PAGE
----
San Diego Business Journal

I am sitting here trying to write some positive words of wisdom to all of you. It seems to me that a positive look at things is in order as the world continues to take some unpleasant turns. As I write, the stock market is down hundreds of points; the radiation issues in Japan are very real to the West Coast residents; the Middle East is mired in protest and revolution; and the list goes on.

I thought that I would look back at some of our famous historical figures to see what they did in their day to move on and set themselves apart from the problems by overcoming those difficulties with positive thoughts and actions. My hero today is Thomas Edison. He was on the verge of becoming the poster child for failure but instead he became the man Life Magazine named the number one man of the millennium.

While reading former San Diegan John Maxwell’s book “Success: One Day at a Time,” I came across this story about Edison. The light bulb as a visual representation of an idea came from Edison. Here’s why.

The number of things that Edison invented is astounding: 1,093 inventions. He held more patents than any other person in the world, having been granted a least one patent every year for 65 consecutive years.

Most people credit Edison’s ability to creative genius. He credited it to hard work. “Genius is 99 percent perspiration and one percent inspiration. Maxwell asserts that Edison’s success was also the result of a third factor: his positive attitude.

Seeing the Best in Things

Edison, Maxwell claims, was an optimist who saw the best in everything. “If we did all the things we were capable of doing,” he once said, “we would literally astound ourselves. “When it took Edison 10,000 tries to find the right materials for the incandescent light bulb, he didn’t see it as 10,000 failures. With each attempt, he gained information about what didn’t work, bringing him closer to that which would work.

Edison never doubted that he would find success. His belief could be summarized by his statement: “Many of life’s failures are people who did not realize how close they were to success when they gave up.”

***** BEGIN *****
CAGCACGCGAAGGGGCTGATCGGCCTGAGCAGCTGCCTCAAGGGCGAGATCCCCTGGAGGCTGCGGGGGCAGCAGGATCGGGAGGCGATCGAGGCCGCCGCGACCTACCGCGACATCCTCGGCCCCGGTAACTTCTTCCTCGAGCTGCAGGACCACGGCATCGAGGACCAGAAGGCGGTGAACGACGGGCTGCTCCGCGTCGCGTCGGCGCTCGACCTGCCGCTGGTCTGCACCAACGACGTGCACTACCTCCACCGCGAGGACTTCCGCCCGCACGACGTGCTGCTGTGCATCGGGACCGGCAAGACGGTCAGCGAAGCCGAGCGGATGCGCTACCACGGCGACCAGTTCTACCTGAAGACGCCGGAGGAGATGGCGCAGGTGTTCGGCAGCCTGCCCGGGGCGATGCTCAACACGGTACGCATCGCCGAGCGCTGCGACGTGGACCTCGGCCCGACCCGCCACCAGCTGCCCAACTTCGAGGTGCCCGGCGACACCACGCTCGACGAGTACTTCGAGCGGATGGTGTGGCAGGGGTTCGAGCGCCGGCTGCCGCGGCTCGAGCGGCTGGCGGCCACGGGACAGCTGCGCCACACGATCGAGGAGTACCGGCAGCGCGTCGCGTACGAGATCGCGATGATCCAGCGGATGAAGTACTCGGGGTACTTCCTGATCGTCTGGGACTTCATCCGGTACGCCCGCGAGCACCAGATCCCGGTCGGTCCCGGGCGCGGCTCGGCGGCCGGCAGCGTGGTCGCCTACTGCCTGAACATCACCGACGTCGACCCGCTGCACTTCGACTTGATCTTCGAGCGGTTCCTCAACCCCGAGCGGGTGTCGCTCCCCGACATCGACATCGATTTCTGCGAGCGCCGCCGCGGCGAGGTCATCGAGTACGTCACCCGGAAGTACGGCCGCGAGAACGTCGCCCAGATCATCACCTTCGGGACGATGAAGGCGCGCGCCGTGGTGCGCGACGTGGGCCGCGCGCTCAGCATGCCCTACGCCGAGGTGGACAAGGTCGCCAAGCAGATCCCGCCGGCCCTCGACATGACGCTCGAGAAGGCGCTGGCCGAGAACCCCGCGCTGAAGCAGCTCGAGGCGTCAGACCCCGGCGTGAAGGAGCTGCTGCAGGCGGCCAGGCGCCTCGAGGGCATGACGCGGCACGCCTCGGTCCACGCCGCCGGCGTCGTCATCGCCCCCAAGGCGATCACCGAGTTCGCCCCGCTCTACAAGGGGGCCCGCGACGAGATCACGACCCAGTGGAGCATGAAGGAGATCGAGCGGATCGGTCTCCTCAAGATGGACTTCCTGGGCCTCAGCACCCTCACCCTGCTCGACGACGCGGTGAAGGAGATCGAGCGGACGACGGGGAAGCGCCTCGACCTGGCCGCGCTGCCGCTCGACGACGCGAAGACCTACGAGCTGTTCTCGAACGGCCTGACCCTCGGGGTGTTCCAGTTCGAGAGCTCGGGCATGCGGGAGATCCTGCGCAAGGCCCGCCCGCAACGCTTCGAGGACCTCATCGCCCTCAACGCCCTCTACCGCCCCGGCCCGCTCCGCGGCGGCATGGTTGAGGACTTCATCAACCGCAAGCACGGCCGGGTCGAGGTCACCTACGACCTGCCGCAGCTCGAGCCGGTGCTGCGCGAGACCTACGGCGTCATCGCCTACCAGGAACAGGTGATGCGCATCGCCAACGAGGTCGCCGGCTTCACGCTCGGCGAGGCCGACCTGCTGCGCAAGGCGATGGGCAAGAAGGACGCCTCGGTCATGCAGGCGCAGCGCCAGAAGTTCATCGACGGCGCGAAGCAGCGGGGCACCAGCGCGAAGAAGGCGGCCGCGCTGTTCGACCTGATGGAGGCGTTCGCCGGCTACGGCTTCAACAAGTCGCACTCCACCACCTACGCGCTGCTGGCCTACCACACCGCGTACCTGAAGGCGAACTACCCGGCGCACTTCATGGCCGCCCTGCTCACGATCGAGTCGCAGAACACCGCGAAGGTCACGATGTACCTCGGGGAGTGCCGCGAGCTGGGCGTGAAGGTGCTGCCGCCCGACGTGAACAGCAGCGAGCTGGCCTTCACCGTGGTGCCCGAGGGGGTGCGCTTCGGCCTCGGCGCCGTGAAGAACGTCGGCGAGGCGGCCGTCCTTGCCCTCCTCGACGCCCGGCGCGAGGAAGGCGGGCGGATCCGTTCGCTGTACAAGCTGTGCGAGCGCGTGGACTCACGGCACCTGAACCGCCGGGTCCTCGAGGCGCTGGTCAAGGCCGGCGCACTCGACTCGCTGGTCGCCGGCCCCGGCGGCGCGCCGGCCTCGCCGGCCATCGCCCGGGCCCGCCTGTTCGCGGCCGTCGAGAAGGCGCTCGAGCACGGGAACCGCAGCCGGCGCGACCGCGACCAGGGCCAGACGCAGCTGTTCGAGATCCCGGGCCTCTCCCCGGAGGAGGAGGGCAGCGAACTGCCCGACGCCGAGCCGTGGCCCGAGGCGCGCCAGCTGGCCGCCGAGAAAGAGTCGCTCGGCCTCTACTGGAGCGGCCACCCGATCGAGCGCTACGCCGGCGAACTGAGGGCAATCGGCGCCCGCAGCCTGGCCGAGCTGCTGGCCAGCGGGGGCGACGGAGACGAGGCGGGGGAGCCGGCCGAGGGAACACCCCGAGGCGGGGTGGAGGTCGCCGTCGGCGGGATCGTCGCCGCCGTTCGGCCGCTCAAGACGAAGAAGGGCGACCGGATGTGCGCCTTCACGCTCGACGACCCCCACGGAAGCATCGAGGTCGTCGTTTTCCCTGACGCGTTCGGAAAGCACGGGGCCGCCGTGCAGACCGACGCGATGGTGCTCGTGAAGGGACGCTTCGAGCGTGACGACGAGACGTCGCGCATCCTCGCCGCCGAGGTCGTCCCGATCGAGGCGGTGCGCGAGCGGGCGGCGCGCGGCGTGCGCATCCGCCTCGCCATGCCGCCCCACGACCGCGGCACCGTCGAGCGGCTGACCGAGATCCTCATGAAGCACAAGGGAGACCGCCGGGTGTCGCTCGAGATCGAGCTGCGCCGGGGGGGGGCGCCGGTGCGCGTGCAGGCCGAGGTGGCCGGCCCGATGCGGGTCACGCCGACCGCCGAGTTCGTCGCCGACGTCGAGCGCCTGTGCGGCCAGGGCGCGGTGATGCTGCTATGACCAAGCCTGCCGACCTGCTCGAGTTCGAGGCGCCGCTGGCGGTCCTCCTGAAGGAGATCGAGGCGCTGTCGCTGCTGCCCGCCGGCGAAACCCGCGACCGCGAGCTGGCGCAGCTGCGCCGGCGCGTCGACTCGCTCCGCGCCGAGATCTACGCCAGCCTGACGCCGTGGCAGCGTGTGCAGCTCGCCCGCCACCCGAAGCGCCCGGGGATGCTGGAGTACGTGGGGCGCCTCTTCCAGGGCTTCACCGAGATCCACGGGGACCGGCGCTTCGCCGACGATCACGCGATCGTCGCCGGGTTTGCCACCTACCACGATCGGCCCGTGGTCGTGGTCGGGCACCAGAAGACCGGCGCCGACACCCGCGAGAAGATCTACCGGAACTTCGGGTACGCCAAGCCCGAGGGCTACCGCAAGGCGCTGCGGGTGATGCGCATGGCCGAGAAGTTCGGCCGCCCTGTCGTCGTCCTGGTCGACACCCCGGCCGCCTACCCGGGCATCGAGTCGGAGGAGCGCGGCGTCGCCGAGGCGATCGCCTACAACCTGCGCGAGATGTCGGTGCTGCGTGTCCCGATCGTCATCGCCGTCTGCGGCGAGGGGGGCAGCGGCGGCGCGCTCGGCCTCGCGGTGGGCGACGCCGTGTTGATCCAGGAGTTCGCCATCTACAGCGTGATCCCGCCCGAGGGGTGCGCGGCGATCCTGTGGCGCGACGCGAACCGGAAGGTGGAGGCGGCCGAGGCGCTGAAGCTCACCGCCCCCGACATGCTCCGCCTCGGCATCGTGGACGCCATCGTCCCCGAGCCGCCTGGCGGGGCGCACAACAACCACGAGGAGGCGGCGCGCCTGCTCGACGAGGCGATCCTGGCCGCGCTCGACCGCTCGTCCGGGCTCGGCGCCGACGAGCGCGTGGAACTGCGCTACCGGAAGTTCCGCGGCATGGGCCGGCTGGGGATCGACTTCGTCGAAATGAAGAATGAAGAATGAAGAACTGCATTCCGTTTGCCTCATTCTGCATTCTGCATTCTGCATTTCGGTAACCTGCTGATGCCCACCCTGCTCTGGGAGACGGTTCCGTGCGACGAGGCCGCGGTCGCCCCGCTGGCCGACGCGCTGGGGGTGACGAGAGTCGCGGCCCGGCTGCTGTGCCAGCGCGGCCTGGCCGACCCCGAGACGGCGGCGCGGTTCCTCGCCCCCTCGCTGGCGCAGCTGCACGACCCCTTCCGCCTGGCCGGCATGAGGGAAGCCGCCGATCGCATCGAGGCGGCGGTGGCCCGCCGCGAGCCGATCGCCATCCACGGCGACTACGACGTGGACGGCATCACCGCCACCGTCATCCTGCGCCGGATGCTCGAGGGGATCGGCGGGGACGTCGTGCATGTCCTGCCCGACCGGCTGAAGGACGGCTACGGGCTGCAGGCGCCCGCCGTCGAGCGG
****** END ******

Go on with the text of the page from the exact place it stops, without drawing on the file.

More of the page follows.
I believe Edison’s best contribution was his positive attitude. Some say attitude is everything; I am one of those people.

One of my favorite mentors is Elbert Hubbard, the philosopher, printer and publisher. He wrote, “There is no defeat except in no longer trying. There is no defeat save within, no really insurmountable barrier, save our one inherent weakness of purpose.”

As we sit in our spaces each day plugging along trying to overcome all the obstacles that life throws in our way, try thinking about Edison who left us with this quote: “I failed my way to success.”

Powerful Thoughts

Here are some other reinforcement thoughts:

“I am a great believer in luck, and I find that the harder I work, the more I have of it.” — Stephen Leacock.

“A year from now you may wish you had started today.” — Karen Lamb

“By perseverance, the snail reached the ark.” — Charles Spurgeon

Instead of worrying about every little thing, and some big things too, why don’t you become the Edison of your era? Fail your way to success, as he did.

Maxwell, an author, professional speaker and pastor followed Edison. Maxwell followed his own father into the ministry, completing his B.A. at Ohio Christian University in l969. Then he completed his Master of Divinity at Azusa Pacific University and Doctor of Ministry at Fuller Theological Seminary. He led churches across the nation. After 14 years at the senior pastor at Skyline Church, near here, he left in 1995 to devote himself full time to speaking and writing. While he didn’t exactly fail his way to success, he worked his way through life until he found success.

Each of us was born to be successful. Some of us find success and others die trying. The key to surviving today’s challenges and problems is never to give up.

There are many things that lead us astray, but there are things that can guide us. Faith in yourself, in your fellow man and a little bit of Edison’s philosophy will get you where you want to go. Don’t try to solve all of the world’s problems — just don’t become one of the problems.

Ted Owen is president and chief executive officer of the Carlsbad Chamber of Commerce.